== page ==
As a result, Medicaid is now among the biggest drivers of federal and state deficits, has become the default health plan for one in five Americans, and pays for half of all US births.
Expanding that isn’t very “conservative.” Which is why conservatives like Pence try to disguise what they’re doing behind a smokescreen of “consumer-driven, market-oriented” rhetoric.
The real solution to Medicaid’s problems is to end its diabolical, “condominium” structure and devolve it completely to the states. Realistically, this will require a transitional period in which the program is converted into more or less strings-free federal block grants. But neither Congress nor the states is eager to go there right now, because state politicians want to keep the federal cash flowing and avoid imposing painful limitations on eligibility and benefits as long as possible—and so do federal politicians.
The “hell no” camp—which basically consists of Rick Perry of Texas and Bobby Jindal of Louisiana—seems to recognize that devolution is the answer (Perry even wrote a whole book on it).
The “pretenders,” by contrast—a group that includes basically all GOP governors and lawmakers outside the deep south and central plains states—seem to regard themselves as acting “pragmatically.” Devolution, they’re saying, is a pipedream. Get real!
With Pence’s announcement, we should brace ourselves to start hearing the word “Medicaid” a lot on the campaign trail.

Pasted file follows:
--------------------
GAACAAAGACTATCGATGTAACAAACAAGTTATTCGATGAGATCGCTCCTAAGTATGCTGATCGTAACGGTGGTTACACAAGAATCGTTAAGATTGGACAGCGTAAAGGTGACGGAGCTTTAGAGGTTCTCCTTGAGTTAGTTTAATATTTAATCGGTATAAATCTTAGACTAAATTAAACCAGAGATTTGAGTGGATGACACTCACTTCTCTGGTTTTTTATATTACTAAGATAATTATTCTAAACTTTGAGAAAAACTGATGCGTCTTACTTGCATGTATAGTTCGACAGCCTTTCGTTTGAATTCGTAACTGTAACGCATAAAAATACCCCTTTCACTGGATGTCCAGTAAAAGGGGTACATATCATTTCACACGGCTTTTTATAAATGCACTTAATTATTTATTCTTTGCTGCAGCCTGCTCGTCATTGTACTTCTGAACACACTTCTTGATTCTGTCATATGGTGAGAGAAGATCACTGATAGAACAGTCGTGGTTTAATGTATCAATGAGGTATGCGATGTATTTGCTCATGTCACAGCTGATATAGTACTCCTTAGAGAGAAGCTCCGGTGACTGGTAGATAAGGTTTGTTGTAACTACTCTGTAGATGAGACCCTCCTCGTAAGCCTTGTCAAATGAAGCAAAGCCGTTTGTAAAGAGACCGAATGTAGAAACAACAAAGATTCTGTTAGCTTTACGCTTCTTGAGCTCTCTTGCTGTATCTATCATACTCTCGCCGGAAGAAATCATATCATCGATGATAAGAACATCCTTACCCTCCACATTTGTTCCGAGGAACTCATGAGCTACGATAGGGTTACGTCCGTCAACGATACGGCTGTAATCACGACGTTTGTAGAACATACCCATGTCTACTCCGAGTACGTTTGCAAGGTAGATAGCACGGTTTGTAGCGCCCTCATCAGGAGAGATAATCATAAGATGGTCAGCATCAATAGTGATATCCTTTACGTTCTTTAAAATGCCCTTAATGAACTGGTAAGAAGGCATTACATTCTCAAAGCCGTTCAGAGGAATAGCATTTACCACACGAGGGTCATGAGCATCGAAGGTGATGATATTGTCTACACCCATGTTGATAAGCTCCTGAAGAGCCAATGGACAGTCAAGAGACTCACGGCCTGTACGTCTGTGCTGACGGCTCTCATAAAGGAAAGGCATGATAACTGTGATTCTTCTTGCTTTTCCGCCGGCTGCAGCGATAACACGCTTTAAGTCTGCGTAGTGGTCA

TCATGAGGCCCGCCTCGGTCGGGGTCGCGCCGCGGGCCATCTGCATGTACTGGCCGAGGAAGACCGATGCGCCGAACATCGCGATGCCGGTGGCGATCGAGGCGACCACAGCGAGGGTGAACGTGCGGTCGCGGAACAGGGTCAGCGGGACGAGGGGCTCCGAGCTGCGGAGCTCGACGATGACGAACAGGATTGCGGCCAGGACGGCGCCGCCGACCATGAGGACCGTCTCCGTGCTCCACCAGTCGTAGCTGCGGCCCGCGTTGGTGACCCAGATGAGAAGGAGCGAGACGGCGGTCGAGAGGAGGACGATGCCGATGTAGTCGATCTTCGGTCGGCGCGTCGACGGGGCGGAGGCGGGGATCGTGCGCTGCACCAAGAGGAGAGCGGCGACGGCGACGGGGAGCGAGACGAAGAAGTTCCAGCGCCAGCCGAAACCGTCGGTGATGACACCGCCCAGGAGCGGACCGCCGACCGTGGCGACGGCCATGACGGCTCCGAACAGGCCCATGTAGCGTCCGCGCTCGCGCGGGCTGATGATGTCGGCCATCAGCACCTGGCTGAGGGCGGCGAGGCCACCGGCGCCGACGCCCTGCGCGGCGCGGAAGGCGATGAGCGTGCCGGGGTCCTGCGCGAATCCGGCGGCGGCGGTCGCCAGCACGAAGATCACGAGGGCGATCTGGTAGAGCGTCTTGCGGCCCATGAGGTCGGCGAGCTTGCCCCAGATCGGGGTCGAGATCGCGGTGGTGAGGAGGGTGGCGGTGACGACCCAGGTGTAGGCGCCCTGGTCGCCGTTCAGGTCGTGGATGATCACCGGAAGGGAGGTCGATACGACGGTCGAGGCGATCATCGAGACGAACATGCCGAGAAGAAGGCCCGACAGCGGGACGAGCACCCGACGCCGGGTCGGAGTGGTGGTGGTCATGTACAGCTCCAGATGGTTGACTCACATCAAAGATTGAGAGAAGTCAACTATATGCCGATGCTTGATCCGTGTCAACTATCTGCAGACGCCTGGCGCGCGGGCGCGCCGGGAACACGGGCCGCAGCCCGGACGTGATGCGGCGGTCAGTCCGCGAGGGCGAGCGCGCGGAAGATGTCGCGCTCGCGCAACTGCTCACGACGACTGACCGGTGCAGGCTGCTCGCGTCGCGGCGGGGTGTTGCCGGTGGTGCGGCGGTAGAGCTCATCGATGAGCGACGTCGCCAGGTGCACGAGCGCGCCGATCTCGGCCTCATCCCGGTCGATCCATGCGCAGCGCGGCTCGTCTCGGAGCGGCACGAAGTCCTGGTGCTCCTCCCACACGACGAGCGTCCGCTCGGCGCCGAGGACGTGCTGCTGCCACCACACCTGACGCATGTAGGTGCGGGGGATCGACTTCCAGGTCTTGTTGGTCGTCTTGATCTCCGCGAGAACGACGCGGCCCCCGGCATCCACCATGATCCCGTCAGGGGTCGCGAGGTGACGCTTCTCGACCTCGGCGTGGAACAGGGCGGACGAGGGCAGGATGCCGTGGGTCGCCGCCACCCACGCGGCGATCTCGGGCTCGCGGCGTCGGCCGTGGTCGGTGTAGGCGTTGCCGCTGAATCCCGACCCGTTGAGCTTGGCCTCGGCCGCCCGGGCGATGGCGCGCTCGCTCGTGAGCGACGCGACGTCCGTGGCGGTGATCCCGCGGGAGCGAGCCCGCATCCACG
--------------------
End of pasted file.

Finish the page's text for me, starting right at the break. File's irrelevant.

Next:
The “pretenders” basic motive for opting into Obamacare is, of course, the money. They want the money the feds are offering to states that agree to expand Medicaid; it’s basically free money in 2014, 2015, and 2016, and should cost only a few pennies on the dollar thereafter. Most “pretenders” live in states with a balanced-budget rule of some kind. And let’s admit it, plunging into the federal trough is a lot easier for politicians than cutting spending or raising taxes. But this bait has hooks in it. For one thing, there’s no guarantee the feds won’t limit their contributions down the road; in fact, it’s more likely they will. And Obama has been insisting that “conservative” Medicaid expansions (in Arkansas, New Hampshire, and now Indiana) be designed so it’s almost impossible for state lawmakers to end them, should the federal share drop. But of course, “pretenders” downplay all this. To their conservative supporters, they argue:
- This isn’t Obamacare, it’s Medicaid.